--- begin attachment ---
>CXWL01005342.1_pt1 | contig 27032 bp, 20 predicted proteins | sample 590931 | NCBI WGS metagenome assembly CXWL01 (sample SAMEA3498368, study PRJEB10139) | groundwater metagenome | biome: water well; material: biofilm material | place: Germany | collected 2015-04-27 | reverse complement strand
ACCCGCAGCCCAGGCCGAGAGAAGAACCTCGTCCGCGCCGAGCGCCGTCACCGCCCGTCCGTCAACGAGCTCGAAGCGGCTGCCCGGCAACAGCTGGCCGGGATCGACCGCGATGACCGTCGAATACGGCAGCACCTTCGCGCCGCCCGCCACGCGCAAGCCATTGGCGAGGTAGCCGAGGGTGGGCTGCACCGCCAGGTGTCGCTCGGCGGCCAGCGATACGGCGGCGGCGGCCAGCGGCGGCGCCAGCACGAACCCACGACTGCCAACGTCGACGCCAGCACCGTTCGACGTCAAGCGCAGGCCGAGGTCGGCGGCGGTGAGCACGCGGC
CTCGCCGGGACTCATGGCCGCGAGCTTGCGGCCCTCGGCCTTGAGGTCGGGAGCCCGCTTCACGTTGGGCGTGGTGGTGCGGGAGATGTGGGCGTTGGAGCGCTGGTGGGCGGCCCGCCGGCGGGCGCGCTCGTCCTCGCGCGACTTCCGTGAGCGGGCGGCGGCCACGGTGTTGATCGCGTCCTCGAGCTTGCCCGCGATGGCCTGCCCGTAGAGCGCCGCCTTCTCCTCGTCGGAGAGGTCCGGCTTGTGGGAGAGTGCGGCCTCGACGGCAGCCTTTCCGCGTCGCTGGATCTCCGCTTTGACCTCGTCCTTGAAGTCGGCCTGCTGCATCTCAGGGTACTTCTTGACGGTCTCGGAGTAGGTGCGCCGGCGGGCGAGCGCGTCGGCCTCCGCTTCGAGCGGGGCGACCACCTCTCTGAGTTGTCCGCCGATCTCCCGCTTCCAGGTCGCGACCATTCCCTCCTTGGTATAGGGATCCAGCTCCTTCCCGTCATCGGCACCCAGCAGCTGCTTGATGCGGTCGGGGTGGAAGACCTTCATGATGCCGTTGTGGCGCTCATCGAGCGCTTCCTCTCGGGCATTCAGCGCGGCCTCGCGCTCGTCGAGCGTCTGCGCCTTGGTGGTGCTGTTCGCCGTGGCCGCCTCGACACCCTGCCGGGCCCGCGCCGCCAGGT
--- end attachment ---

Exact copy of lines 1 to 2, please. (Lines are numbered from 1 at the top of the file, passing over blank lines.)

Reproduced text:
>CXWL01005342.1_pt1 | contig 27032 bp, 20 predicted proteins | sample 590931 | NCBI WGS metagenome assembly CXWL01 (sample SAMEA3498368, study PRJEB10139) | groundwater metagenome | biome: water well; material: biofilm material | place: Germany | collected 2015-04-27 | reverse complement strand
ACCCGCAGCCCAGGCCGAGAGAAGAACCTCGTCCGCGCCGAGCGCCGTCACCGCCCGTCCGTCAACGAGCTCGAAGCGGCTGCCCGGCAACAGCTGGCCGGGATCGACCGCGATGACCGTCGAATACGGCAGCACCTTCGCGCCGCCCGCCACGCGCAAGCCATTGGCGAGGTAGCCGAGGGTGGGCTGCACCGCCAGGTGTCGCTCGGCGGCCAGCGATACGGCGGCGGCGGCCAGCGGCGGCGCCAGCACGAACCCACGACTGCCAACGTCGACGCCAGCACCGTTCGACGTCAAGCGCAGGCCGAGGTCGGCGGCGGTGAGCACGCGGC